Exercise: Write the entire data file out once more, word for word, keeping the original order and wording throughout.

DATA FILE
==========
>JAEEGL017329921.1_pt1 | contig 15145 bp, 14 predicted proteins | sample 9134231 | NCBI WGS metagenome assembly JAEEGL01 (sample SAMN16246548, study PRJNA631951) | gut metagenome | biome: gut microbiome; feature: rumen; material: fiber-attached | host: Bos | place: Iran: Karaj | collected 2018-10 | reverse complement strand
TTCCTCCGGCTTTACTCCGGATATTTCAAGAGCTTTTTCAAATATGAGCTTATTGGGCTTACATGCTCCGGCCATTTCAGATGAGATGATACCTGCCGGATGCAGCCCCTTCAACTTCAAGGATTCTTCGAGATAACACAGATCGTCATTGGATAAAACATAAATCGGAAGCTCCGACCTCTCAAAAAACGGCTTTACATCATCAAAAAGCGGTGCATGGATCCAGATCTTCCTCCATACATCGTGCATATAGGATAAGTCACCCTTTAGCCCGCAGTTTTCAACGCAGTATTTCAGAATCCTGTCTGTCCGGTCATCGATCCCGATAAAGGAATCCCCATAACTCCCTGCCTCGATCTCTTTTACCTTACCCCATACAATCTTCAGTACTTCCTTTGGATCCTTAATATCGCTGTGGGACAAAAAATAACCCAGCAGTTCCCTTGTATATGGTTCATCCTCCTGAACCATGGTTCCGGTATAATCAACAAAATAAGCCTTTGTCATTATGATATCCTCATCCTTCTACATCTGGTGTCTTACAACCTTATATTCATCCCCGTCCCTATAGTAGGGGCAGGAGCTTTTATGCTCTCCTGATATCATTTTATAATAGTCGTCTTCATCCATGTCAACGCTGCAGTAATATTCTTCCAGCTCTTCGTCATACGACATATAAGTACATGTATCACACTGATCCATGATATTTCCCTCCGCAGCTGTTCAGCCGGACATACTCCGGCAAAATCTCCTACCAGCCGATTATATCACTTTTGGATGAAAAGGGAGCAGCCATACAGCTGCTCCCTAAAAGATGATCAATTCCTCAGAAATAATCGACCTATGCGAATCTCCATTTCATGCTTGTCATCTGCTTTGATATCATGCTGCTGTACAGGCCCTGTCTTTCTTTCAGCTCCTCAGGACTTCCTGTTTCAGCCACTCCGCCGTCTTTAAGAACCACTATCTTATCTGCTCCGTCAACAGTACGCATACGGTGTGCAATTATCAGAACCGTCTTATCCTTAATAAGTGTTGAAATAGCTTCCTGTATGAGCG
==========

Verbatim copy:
>JAEEGL017329921.1_pt1 | contig 15145 bp, 14 predicted proteins | sample 9134231 | NCBI WGS metagenome assembly JAEEGL01 (sample SAMN16246548, study PRJNA631951) | gut metagenome | biome: gut microbiome; feature: rumen; material: fiber-attached | host: Bos | place: Iran: Karaj | collected 2018-10 | reverse complement strand
TTCCTCCGGCTTTACTCCGGATATTTCAAGAGCTTTTTCAAATATGAGCTTATTGGGCTTACATGCTCCGGCCATTTCAGATGAGATGATACCTGCCGGATGCAGCCCCTTCAACTTCAAGGATTCTTCGAGATAACACAGATCGTCATTGGATAAAACATAAATCGGAAGCTCCGACCTCTCAAAAAACGGCTTTACATCATCAAAAAGCGGTGCATGGATCCAGATCTTCCTCCATACATCGTGCATATAGGATAAGTCACCCTTTAGCCCGCAGTTTTCAACGCAGTATTTCAGAATCCTGTCTGTCCGGTCATCGATCCCGATAAAGGAATCCCCATAACTCCCTGCCTCGATCTCTTTTACCTTACCCCATACAATCTTCAGTACTTCCTTTGGATCCTTAATATCGCTGTGGGACAAAAAATAACCCAGCAGTTCCCTTGTATATGGTTCATCCTCCTGAACCATGGTTCCGGTATAATCAACAAAATAAGCCTTTGTCATTATGATATCCTCATCCTTCTACATCTGGTGTCTTACAACCTTATATTCATCCCCGTCCCTATAGTAGGGGCAGGAGCTTTTATGCTCTCCTGATATCATTTTATAATAGTCGTCTTCATCCATGTCAACGCTGCAGTAATATTCTTCCAGCTCTTCGTCATACGACATATAAGTACATGTATCACACTGATCCATGATATTTCCCTCCGCAGCTGTTCAGCCGGACATACTCCGGCAAAATCTCCTACCAGCCGATTATATCACTTTTGGATGAAAAGGGAGCAGCCATACAGCTGCTCCCTAAAAGATGATCAATTCCTCAGAAATAATCGACCTATGCGAATCTCCATTTCATGCTTGTCATCTGCTTTGATATCATGCTGCTGTACAGGCCCTGTCTTTCTTTCAGCTCCTCAGGACTTCCTGTTTCAGCCACTCCGCCGTCTTTAAGAACCACTATCTTATCTGCTCCGTCAACAGTACGCATACGGTGTGCAATTATCAGAACCGTCTTATCCTTAATAAGTGTTGAAATAGCTTCCTGTATGAGCG